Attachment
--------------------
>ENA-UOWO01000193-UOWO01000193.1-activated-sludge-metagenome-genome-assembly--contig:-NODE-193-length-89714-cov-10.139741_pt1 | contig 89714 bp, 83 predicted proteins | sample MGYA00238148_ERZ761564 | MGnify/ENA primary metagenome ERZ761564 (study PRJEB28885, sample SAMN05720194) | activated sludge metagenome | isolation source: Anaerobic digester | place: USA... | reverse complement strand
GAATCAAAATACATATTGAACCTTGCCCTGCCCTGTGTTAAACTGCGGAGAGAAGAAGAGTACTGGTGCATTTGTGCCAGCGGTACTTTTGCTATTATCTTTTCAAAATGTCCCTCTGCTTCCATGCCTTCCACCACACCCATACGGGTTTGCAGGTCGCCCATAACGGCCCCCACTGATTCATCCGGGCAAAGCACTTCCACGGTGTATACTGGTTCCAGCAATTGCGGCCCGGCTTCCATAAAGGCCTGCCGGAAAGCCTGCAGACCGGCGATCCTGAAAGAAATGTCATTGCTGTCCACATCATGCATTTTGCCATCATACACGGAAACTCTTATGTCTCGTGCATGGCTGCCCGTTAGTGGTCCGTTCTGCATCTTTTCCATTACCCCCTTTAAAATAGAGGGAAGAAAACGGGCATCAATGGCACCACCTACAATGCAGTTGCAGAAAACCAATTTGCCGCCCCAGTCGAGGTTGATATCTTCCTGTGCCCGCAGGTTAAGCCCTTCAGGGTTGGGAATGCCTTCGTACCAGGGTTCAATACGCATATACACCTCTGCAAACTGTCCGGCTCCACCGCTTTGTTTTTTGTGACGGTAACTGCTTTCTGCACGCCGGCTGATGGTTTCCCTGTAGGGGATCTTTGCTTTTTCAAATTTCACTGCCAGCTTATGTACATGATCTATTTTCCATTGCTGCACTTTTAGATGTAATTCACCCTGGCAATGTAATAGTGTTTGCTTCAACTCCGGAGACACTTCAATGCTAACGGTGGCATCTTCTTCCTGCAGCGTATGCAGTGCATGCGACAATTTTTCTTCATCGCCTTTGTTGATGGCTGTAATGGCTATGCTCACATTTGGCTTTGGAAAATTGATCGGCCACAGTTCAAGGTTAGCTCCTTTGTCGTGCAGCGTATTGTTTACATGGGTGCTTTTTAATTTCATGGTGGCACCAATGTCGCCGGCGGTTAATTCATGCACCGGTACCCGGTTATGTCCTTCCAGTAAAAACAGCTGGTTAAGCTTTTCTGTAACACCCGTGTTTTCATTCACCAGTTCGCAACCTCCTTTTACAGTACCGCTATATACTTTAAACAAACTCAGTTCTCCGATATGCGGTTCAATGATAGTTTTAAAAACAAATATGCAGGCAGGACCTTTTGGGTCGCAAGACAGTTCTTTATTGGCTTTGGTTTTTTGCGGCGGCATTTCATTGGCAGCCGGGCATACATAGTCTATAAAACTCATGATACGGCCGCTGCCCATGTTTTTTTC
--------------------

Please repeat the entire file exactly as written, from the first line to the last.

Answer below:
>ENA-UOWO01000193-UOWO01000193.1-activated-sludge-metagenome-genome-assembly--contig:-NODE-193-length-89714-cov-10.139741_pt1 | contig 89714 bp, 83 predicted proteins | sample MGYA00238148_ERZ761564 | MGnify/ENA primary metagenome ERZ761564 (study PRJEB28885, sample SAMN05720194) | activated sludge metagenome | isolation source: Anaerobic digester | place: USA... | reverse complement strand
GAATCAAAATACATATTGAACCTTGCCCTGCCCTGTGTTAAACTGCGGAGAGAAGAAGAGTACTGGTGCATTTGTGCCAGCGGTACTTTTGCTATTATCTTTTCAAAATGTCCCTCTGCTTCCATGCCTTCCACCACACCCATACGGGTTTGCAGGTCGCCCATAACGGCCCCCACTGATTCATCCGGGCAAAGCACTTCCACGGTGTATACTGGTTCCAGCAATTGCGGCCCGGCTTCCATAAAGGCCTGCCGGAAAGCCTGCAGACCGGCGATCCTGAAAGAAATGTCATTGCTGTCCACATCATGCATTTTGCCATCATACACGGAAACTCTTATGTCTCGTGCATGGCTGCCCGTTAGTGGTCCGTTCTGCATCTTTTCCATTACCCCCTTTAAAATAGAGGGAAGAAAACGGGCATCAATGGCACCACCTACAATGCAGTTGCAGAAAACCAATTTGCCGCCCCAGTCGAGGTTGATATCTTCCTGTGCCCGCAGGTTAAGCCCTTCAGGGTTGGGAATGCCTTCGTACCAGGGTTCAATACGCATATACACCTCTGCAAACTGTCCGGCTCCACCGCTTTGTTTTTTGTGACGGTAACTGCTTTCTGCACGCCGGCTGATGGTTTCCCTGTAGGGGATCTTTGCTTTTTCAAATTTCACTGCCAGCTTATGTACATGATCTATTTTCCATTGCTGCACTTTTAGATGTAATTCACCCTGGCAATGTAATAGTGTTTGCTTCAACTCCGGAGACACTTCAATGCTAACGGTGGCATCTTCTTCCTGCAGCGTATGCAGTGCATGCGACAATTTTTCTTCATCGCCTTTGTTGATGGCTGTAATGGCTATGCTCACATTTGGCTTTGGAAAATTGATCGGCCACAGTTCAAGGTTAGCTCCTTTGTCGTGCAGCGTATTGTTTACATGGGTGCTTTTTAATTTCATGGTGGCACCAATGTCGCCGGCGGTTAATTCATGCACCGGTACCCGGTTATGTCCTTCCAGTAAAAACAGCTGGTTAAGCTTTTCTGTAACACCCGTGTTTTCATTCACCAGTTCGCAACCTCCTTTTACAGTACCGCTATATACTTTAAACAAACTCAGTTCTCCGATATGCGGTTCAATGATAGTTTTAAAAACAAATATGCAGGCAGGACCTTTTGGGTCGCAAGACAGTTCTTTATTGGCTTTGGTTTTTTGCGGCGGCATTTCATTGGCAGCCGGGCATACATAGTCTATAAAACTCATGATACGGCCGCTGCCCATGTTTTTTTC